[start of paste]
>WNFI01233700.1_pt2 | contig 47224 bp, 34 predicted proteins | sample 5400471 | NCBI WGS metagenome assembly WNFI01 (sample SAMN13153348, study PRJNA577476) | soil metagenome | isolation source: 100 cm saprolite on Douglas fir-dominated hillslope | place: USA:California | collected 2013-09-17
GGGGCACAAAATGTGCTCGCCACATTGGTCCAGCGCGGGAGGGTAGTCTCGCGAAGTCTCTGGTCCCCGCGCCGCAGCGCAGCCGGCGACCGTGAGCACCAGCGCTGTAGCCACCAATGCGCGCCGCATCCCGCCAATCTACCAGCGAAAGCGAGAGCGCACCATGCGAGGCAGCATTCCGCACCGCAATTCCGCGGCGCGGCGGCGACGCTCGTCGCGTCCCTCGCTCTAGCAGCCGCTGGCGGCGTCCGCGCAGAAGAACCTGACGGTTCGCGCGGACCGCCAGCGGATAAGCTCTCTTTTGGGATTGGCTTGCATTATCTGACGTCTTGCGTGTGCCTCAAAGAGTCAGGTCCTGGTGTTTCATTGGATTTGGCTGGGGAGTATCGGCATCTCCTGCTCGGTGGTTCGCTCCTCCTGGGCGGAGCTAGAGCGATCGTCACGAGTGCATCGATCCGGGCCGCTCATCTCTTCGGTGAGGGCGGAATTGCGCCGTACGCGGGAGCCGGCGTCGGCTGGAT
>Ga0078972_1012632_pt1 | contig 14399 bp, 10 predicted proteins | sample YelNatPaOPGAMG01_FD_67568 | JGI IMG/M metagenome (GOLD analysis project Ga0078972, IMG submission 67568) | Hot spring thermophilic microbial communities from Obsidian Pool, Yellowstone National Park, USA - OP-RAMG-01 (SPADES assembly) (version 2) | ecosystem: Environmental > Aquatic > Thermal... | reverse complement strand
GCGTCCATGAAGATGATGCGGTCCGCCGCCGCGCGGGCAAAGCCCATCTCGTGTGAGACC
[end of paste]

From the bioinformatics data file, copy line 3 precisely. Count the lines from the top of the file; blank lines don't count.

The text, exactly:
>Ga0078972_1012632_pt1 | contig 14399 bp, 10 predicted proteins | sample YelNatPaOPGAMG01_FD_67568 | JGI IMG/M metagenome (GOLD analysis project Ga0078972, IMG submission 67568) | Hot spring thermophilic microbial communities from Obsidian Pool, Yellowstone National Park, USA - OP-RAMG-01 (SPADES assembly) (version 2) | ecosystem: Environmental > Aquatic > Thermal... | reverse complement strand